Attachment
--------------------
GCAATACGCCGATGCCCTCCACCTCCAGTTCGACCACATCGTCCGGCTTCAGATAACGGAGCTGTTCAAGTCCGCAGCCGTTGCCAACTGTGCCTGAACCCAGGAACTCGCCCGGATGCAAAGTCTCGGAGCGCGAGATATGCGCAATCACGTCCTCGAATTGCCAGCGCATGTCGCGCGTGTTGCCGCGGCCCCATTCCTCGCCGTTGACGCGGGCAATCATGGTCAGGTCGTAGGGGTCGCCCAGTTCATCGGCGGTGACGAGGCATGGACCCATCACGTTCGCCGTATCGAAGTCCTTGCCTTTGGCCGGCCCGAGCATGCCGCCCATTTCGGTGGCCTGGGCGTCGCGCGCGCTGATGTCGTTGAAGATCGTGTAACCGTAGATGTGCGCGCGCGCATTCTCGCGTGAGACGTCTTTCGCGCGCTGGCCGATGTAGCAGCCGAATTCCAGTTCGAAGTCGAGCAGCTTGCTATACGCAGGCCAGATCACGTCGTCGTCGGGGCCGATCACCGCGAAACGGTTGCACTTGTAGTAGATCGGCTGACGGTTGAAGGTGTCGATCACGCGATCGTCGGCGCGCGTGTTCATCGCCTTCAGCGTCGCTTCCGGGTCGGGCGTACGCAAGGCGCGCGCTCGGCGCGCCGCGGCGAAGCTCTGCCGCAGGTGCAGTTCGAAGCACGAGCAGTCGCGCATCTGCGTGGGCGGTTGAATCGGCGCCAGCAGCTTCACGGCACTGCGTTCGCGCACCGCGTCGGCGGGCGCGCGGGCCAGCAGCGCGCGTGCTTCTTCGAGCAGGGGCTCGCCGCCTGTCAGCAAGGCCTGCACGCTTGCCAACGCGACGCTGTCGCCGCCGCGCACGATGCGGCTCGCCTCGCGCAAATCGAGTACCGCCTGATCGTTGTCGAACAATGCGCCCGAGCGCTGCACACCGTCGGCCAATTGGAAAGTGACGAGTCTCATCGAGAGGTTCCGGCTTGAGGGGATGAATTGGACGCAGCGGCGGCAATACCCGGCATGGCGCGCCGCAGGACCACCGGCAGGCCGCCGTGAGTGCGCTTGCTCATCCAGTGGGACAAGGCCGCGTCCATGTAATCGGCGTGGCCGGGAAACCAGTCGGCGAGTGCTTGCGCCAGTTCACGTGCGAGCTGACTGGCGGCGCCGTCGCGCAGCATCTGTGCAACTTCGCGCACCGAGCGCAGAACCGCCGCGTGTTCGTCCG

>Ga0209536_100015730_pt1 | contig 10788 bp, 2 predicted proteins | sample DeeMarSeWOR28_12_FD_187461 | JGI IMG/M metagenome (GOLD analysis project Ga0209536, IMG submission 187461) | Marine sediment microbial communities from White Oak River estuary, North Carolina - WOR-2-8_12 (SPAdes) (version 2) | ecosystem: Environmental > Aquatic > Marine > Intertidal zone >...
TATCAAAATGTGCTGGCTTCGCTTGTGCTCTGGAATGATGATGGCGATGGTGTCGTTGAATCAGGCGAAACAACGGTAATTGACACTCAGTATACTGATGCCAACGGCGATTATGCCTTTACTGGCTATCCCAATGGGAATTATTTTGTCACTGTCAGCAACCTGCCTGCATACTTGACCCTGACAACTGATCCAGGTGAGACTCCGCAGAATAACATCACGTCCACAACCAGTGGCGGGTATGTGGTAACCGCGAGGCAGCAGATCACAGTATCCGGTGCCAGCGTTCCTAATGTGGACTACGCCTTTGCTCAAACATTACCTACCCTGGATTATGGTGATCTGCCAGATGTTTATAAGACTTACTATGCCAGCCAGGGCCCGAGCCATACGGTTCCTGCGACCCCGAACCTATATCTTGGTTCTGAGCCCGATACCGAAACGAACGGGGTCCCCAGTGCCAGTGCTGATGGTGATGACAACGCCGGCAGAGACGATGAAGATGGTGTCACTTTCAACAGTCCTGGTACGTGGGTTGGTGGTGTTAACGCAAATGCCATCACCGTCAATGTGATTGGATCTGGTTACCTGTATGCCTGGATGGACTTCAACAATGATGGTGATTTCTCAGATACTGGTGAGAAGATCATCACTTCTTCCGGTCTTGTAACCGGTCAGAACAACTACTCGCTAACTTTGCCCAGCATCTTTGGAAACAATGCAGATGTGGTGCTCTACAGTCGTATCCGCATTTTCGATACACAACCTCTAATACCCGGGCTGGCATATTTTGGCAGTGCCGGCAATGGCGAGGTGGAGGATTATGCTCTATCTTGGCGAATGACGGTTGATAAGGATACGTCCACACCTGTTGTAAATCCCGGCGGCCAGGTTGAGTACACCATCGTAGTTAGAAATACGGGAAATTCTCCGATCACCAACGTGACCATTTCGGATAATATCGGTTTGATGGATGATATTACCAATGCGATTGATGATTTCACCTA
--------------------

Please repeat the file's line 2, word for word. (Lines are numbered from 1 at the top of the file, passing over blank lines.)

>Ga0209536_100015730_pt1 | contig 10788 bp, 2 predicted proteins | sample DeeMarSeWOR28_12_FD_187461 | JGI IMG/M metagenome (GOLD analysis project Ga0209536, IMG submission 187461) | Marine sediment microbial communities from White Oak River estuary, North Carolina - WOR-2-8_12 (SPAdes) (version 2) | ecosystem: Environmental > Aquatic > Marine > Intertidal zone >...